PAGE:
Researchers say that an important advance will be artificial muscle, a synthetic substance that can contract and relax when electricity is applied, just like organic muscle. "Muscles are spectacular springs, shock absorbers, struts, brakes, and motors, all rolled up into a thin little tissue," Dr. Full said.

The RoboLobster has delicate, wiry artificial muscles that move its legs, made of a nickel-titanium alloy called nitinol that contracts when electricity is applied. And earlier this year, a start-up company called Artificial Muscle was spun out of SRI International, a Silicon Valley research group, to commercialize a new kind of musclelike polymer.

But biomimetics researchers aren't waiting around for the ultimate artificial muscle. They're looking for any insights they can find into how animals do things that the current class of robots can't.

Dr. Full has been studying the tiny hairs at the ends of a gecko's toes that allow the lizard to grab onto smooth surfaces, scale walls and hang from ceilings. "We brush their toes and the hairs fall off, and we put them under electron microscopes," he said. "We don't yet understand how they self-clean, and how come they don't mat, or stick together. We're going to figure that out."

Marc Raibert, the president of Boston Dynamics, a private company based in Cambridge, Mass., watches videos of mountain goats scampering up steep, rocky terrain. "That's inspiring," he said. "What's going on in the goat's foot is very interesting - how it gets traction on very steep surfaces."

Dr. Raibert's company is working on several biomimetic projects, and he's relying on Harvard biologists, who dissect goats' feet, for a better understanding of how a robot might achieve similar poise.

Boston Dynamics has been working on a climbing robot that may use Dr. Full's geckolike substance for adhesion, and also a six-legged robot that has springy legs similar to a roach's. But the company's primary project right now is a running quadruped called BigDog, under contract from Darpa.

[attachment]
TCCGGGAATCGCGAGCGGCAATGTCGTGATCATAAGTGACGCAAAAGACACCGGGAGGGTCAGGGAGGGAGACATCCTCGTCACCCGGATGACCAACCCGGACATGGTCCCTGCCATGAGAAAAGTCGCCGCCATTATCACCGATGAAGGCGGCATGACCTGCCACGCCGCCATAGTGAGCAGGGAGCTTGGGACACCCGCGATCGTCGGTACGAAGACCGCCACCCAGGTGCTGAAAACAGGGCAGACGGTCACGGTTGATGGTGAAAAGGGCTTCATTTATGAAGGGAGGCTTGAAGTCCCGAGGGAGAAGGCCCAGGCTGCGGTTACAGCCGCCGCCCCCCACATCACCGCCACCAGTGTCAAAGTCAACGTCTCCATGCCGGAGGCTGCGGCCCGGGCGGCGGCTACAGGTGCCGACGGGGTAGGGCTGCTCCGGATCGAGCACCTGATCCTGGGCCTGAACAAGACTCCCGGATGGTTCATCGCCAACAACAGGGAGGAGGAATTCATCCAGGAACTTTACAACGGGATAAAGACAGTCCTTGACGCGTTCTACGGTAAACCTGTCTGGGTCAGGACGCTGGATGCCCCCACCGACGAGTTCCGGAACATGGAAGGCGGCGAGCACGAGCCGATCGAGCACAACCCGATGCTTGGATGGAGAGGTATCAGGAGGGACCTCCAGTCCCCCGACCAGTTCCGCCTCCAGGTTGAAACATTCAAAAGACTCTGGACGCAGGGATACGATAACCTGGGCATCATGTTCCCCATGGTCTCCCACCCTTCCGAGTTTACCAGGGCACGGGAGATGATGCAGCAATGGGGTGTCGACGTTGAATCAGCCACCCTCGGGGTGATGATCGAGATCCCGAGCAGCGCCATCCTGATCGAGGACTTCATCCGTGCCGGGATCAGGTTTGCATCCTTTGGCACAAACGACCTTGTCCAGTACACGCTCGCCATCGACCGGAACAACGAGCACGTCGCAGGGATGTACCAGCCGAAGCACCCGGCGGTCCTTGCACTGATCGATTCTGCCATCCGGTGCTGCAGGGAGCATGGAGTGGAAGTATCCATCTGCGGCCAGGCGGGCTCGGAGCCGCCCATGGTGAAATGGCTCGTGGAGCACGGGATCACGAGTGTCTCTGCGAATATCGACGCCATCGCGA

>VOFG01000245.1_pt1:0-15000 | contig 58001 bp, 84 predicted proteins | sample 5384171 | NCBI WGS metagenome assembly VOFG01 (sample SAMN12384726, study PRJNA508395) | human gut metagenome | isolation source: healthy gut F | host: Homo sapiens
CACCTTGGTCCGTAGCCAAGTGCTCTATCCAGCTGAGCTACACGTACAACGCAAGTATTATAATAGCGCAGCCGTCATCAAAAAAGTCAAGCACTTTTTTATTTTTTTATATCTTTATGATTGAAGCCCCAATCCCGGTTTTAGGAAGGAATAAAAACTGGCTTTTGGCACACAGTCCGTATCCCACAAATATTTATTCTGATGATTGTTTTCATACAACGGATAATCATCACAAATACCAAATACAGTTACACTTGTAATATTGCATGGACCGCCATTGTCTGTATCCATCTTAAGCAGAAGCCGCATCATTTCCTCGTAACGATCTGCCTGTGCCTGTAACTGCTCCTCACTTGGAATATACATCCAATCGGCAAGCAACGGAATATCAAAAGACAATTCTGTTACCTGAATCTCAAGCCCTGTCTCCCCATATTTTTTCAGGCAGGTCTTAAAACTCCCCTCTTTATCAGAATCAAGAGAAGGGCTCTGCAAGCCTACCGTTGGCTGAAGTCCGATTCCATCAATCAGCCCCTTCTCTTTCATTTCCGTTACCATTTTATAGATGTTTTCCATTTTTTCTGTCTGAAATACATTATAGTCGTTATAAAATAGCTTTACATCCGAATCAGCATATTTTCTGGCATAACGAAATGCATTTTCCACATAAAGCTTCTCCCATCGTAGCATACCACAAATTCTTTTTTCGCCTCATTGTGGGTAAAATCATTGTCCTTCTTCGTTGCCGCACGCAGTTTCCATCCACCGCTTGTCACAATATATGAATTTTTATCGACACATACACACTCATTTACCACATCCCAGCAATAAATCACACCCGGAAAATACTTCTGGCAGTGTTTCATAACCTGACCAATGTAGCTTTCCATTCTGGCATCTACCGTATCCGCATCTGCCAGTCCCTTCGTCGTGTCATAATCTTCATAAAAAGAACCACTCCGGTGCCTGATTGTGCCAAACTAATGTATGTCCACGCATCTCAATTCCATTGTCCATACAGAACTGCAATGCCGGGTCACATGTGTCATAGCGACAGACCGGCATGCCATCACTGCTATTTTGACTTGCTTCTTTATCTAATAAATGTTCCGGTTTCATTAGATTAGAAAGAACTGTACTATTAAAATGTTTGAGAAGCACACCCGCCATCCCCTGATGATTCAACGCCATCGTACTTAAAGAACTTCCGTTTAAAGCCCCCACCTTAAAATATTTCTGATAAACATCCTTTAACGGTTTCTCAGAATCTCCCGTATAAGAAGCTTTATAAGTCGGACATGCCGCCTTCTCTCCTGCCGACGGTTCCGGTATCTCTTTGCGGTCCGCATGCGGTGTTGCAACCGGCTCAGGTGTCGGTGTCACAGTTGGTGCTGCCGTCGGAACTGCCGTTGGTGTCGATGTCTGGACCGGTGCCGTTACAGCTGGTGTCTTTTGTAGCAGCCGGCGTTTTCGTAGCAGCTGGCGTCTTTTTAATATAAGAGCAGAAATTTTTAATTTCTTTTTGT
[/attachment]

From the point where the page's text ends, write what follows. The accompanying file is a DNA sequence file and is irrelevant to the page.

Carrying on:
Hanging from a steel I-beam in the company's offices, BigDog is slightly larger than a Great Dane, with a gleaming metal skeleton and rubber clublike feet that look as though they were drawn by Dr. Seuss. It has no head yet - NASA's Jet Propulsion Lab is still working on the vision system - but there is a small radiator where the chest would be, to cool the oil that runs through BigDog's hydraulic system.

"We don't slavishly imitate what evolution has created," Dr. Raibert said. "My dream is for any part of the robot to look like a machine, and when it moves, you go, 'Wow, it's an animal.' "

RoboLobster already fits the bill, at least partially. As it moves across the sandy bottom of Dr. Ayers's tank, it ambles forward and sideways like a true crustacean. Where it falls short, though, is in its ability to wiggle out of jams. Dr. Ayers hopes to program that behavior soon.

Despite the difficulties with RoboLobster's recent outing, which was one of the first trial runs using a newly designed battery pack, Dr. Ayers was enthusiastic as he guided RoboLobster around the tank with computer commands. "We ought to put an odometer on this thing," he said. "We're really logging some miles here."